And it is here that the truth of 'no one comes to the Father but by me' is revealed.   It means that no one comes to the Father except by this indiscriminate love for all others, whatever their belief.   No one comes to the Father through their own ritual correctness, moral purity or orthodox belief - things which inherently exclude others.   We come to the Father as we divest ourselves of such things and build a society where these sorts of things don't divide one from another.   We have to be born again into an indiscriminate humanity.

And when Jesus says: 'Go and do likewise' he is saying that eternal life is ours when we do this as a church.   While the church continues to initiate and perpetuate discrimination, eternal life can't really be anyone's.   We are inevitably going to be caught up in misunderstandings over motives.          

I am grateful to be one recipient of some daily words of wisdom via the internet (thanks, Grady! :-) and a recent one was: 'The most difficult thing a person can do is turn their eyes inward upon their real self.'   And this causes me to reflect that the same is true for corporate entities.   So the most difficult thing a church can do is turn her eyes inward on her own real self.   Mostly what church people want is for their congregation and denomination to perpetuate, but perpetuate to do what?   Some time ago I spoke about the church pretending that it speaks the word of the Lord when clearly it doesn't actually agree what that word is.   Church people want others to agree with them.   I suspect that the charismatic movement of the 70's thrived because of a hope that it would bring the various factions of the church together.   Yet I reflect that Jesus never said to the Pharisees that they had to agree theologically with the Sadducees - or vice versa.    Another tack is for the church to seek to be a positive influence in society yet the reality is that good secular humanists do as well at this as the church.   My hospital chaplaincy work shows me how the church is inherently divisive whereas society demands the church hospital to be non-discriminatory to continue to receive government funding.   And the greatest cause of continuing poverty, illness and premature death is not the Osama bin Laden and George W Bush's of this world, but the religious ban on contraception.    So we don't even have a good 'track-record' in being good for society.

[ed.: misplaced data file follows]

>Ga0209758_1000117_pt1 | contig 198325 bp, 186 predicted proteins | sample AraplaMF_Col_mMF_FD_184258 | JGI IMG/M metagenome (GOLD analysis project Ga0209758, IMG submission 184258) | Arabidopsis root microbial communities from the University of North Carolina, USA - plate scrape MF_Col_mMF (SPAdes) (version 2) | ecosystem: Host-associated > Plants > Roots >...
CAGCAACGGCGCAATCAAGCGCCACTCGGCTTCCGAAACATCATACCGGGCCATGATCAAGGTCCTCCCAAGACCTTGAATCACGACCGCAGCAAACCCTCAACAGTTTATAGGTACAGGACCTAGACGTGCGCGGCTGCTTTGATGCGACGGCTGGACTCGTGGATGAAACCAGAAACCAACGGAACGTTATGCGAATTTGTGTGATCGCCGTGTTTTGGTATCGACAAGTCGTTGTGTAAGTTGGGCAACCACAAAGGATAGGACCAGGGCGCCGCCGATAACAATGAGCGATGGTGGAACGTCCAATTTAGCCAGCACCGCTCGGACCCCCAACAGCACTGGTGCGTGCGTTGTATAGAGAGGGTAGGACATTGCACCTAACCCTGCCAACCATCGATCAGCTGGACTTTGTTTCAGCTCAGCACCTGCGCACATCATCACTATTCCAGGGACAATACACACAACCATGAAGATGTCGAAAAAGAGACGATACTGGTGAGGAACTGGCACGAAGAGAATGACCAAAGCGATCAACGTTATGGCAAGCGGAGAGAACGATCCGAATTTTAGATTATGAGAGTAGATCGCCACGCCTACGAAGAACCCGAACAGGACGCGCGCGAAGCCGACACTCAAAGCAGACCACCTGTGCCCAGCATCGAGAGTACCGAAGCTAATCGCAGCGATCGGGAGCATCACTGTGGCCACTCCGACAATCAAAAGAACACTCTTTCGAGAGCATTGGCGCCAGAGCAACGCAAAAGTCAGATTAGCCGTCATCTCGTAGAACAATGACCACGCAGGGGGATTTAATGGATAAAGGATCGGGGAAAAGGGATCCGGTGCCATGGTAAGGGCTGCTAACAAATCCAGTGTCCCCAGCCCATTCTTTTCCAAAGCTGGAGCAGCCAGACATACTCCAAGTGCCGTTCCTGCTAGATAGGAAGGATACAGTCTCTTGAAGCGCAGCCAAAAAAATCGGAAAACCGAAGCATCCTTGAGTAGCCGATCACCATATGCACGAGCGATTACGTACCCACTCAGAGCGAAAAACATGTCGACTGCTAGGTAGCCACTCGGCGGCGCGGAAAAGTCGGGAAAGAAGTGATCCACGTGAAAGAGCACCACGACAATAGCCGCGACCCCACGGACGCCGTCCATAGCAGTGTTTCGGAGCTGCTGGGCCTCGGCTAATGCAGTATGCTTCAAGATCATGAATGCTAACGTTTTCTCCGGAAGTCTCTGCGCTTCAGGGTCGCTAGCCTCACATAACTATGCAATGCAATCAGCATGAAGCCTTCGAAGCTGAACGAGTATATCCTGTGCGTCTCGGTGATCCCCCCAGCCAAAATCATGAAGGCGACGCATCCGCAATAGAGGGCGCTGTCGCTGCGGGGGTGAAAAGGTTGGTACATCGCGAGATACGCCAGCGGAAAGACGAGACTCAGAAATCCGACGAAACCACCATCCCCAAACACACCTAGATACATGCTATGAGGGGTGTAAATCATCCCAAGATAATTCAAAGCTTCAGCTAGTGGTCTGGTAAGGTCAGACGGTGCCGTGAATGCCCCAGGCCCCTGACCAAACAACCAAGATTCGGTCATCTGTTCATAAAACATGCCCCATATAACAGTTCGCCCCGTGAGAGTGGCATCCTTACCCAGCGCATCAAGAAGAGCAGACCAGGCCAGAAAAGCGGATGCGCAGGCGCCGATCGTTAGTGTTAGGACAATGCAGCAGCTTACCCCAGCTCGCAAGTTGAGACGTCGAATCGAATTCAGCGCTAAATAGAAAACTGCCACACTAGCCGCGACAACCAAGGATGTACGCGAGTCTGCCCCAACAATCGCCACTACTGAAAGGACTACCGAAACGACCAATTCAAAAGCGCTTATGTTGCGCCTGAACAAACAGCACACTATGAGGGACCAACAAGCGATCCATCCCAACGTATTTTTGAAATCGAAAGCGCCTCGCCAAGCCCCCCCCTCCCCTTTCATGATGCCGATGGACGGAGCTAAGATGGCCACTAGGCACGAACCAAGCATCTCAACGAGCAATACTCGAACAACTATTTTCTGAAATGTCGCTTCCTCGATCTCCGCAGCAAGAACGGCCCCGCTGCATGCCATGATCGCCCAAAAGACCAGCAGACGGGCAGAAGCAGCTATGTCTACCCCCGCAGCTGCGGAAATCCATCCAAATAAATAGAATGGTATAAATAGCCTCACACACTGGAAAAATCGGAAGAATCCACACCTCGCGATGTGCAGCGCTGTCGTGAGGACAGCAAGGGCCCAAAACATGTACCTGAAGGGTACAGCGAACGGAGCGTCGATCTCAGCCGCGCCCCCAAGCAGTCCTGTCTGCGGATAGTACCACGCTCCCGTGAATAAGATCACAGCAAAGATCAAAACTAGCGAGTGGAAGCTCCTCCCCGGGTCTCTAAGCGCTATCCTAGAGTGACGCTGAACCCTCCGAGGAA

But all is not doom and gloom.   There is good news hidden in here.   We need to see the horses and chariots that Elisha showed his servant when he said: 'Do not be afraid, for there are more with us than there are with them.'  (2)  When we choose the way of non-discrimination we will find an enormous number of allies.   We need to see that the inclusive and affirming church indeed has friends.   They may not be in church every Sunday.   They may not share the intricacies of our faith.   But if we actually acknowledged the presence of all people and valued the contribution they make, we would find acceptance rather than hostility.

If we portray the church as offering the reward of eternal life for being a member of the church then we pander to the selfishness in us all.   But if we portray the church as a place of inclusion and acceptance for all we make eternal life here and now, not just for us, but far more importantly, for society in general.

God rewards us with a faith that brings us closer to others, all others, and it is this that is eternal life.   The devout but selfish condemn themselves to a life at the top which is inherently lonely.   And inevitably, because of their misuse of God's name and subsequent influence on others, they condemn society to elitism that poisons existence.

(1) Luke 16.19
(2) 2 Kings 6.16